Warning issued after Kent pensioners targeted by scammers pretending to be police

EMBARGOED TO 0001 FRIDAY JANUARY 21 File photo dated 03/04/16 of an elderly woman counting loose change. The Department for Work and Pensions (DWP) estimates it has underpaid 134,000 pensioners, mostly women, over £1 billion of their state pension entitlement, with some errors dating as far back as 1985. Issue date: Friday January 21, 2022. PA
Kent Police say the scammers have been trying to obtain financial information, bank card details, and online money transfers. Credit: PA

Scammers pretending to be police officers have been targeting pensioners in east Kent, prompting the police force to issue a warning.

Kent Police say the scammers have been trying to obtain financial information, bank card details, and online money transfers.

In January, seven residents from Ashford, Canterbury, and Folkestone were contacted by someone who falsely claimed they worked for ‘Hammersmith Police’.

The fraudster told five victims that someone had been arrested while trying to use a bank card or cloned bank card in their name.

Police say one of the victims was asked to call back via 999, but the scammer then stayed on the line to connect to the same phone number.

All of the victims became suspicious, refused to provide any bank details, and ended the calls.

However, an eighth pensioner from the North Downs area received a similar call and was defrauded of a large sum of money.

Detective Inspector Sheena Barrell of Margate’s CID, said: "Scammers are using increasingly credible-sounding stories to defraud their victims.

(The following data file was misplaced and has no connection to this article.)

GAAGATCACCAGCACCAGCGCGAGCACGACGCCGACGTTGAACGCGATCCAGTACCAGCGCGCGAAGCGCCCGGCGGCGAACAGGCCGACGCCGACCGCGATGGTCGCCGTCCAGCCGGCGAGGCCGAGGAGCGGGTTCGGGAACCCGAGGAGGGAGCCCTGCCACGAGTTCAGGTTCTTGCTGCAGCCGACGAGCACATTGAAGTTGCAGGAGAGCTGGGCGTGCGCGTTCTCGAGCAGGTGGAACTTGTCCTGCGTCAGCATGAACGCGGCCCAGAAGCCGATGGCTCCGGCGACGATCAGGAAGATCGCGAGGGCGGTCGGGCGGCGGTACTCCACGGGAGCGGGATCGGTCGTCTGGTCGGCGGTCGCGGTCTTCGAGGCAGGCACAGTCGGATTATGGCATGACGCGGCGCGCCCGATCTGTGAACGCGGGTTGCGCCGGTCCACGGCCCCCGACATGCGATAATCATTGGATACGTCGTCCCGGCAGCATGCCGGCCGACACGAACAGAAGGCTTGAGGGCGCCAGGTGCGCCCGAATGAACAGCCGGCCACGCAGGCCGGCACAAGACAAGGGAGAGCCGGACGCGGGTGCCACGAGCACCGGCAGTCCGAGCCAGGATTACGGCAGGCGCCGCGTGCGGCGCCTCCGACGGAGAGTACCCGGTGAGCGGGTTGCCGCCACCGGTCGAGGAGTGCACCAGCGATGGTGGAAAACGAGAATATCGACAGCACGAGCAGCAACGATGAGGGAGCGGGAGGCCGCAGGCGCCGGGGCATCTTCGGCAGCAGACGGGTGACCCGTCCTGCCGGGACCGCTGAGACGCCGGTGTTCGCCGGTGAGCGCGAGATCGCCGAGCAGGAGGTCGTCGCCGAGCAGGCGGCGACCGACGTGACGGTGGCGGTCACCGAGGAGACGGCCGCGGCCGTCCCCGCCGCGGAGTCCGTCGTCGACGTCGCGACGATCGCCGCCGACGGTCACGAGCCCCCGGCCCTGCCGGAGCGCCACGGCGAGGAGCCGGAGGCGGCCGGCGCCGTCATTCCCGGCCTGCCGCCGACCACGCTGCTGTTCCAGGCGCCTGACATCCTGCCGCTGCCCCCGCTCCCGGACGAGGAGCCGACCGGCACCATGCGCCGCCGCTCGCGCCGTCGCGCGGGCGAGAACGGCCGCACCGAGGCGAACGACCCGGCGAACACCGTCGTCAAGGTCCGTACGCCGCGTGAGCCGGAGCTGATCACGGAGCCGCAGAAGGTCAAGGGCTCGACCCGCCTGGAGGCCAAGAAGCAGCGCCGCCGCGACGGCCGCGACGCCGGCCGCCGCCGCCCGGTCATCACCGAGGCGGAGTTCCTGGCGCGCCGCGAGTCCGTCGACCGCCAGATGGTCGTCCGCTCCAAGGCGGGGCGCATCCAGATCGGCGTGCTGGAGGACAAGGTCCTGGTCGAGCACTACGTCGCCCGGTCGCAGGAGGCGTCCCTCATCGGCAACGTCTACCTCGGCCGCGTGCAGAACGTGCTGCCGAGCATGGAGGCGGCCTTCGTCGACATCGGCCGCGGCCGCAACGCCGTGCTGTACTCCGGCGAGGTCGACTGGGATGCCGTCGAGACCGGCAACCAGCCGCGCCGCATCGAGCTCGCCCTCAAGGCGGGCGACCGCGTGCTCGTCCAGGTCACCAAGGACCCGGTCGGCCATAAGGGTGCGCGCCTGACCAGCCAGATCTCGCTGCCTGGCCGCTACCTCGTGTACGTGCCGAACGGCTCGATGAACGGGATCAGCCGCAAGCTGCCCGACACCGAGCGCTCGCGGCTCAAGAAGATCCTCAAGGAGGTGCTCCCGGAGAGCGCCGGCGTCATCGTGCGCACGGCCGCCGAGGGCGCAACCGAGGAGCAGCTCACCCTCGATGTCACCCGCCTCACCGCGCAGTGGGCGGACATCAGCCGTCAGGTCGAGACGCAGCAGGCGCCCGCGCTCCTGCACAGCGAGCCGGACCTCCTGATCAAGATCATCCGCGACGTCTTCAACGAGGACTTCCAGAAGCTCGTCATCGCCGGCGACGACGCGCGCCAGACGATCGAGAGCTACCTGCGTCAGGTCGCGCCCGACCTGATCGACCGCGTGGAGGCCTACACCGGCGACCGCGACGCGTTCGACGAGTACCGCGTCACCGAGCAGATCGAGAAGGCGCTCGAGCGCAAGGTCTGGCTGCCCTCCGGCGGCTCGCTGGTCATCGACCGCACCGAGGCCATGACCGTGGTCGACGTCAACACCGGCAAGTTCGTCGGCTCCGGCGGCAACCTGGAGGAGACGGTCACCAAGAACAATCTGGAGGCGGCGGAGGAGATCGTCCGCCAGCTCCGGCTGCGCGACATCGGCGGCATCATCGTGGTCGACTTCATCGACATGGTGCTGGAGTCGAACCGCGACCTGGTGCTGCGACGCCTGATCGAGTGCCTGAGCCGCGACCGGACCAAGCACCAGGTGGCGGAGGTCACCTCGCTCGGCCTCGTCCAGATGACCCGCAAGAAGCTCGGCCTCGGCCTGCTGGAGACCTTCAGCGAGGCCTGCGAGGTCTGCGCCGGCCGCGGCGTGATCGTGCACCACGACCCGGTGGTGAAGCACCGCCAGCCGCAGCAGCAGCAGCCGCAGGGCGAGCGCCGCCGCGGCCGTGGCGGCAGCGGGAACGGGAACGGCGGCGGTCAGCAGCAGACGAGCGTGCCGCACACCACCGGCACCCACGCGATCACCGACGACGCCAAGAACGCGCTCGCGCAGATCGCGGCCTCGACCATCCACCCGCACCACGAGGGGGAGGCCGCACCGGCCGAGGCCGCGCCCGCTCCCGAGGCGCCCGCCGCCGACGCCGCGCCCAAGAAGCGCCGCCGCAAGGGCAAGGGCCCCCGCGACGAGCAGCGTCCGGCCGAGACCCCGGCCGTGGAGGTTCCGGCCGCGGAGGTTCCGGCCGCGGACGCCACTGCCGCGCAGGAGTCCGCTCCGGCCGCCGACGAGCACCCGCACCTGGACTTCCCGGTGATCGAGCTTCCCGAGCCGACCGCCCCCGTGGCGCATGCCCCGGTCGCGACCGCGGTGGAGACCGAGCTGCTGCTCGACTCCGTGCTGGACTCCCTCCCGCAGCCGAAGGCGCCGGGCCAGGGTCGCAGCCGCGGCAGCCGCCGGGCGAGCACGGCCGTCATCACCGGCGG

"Unfortunately, a lot of victims are often vulnerable and elderly members of the community and can be defrauded into losing a substantial amount of money.

"Please remember, a police force would never ask a member of the public for their bank details or money over the phone. If you receive a similar call, the advice is to hang up immediately and report it via our online form."

People are being told to ask for the callers details and then end the call if they are not confident the person claiming to be a police officer is genuine.

Kent Police say people should wait for at least five minutes for the call to clear and then contact 101, or 999 in an emergency.

A call handler will be able to verify whether the caller was genuine.

People are being told to never hand over any money, or other items, to a courier after receiving this type of call.

Anyone with information relating to the incidents should call Kent Police on 01843 222289, quoting reference 46/16428/23.

It can also be reported to Crimestoppers, anonymously, on 0800 555111 or on their website.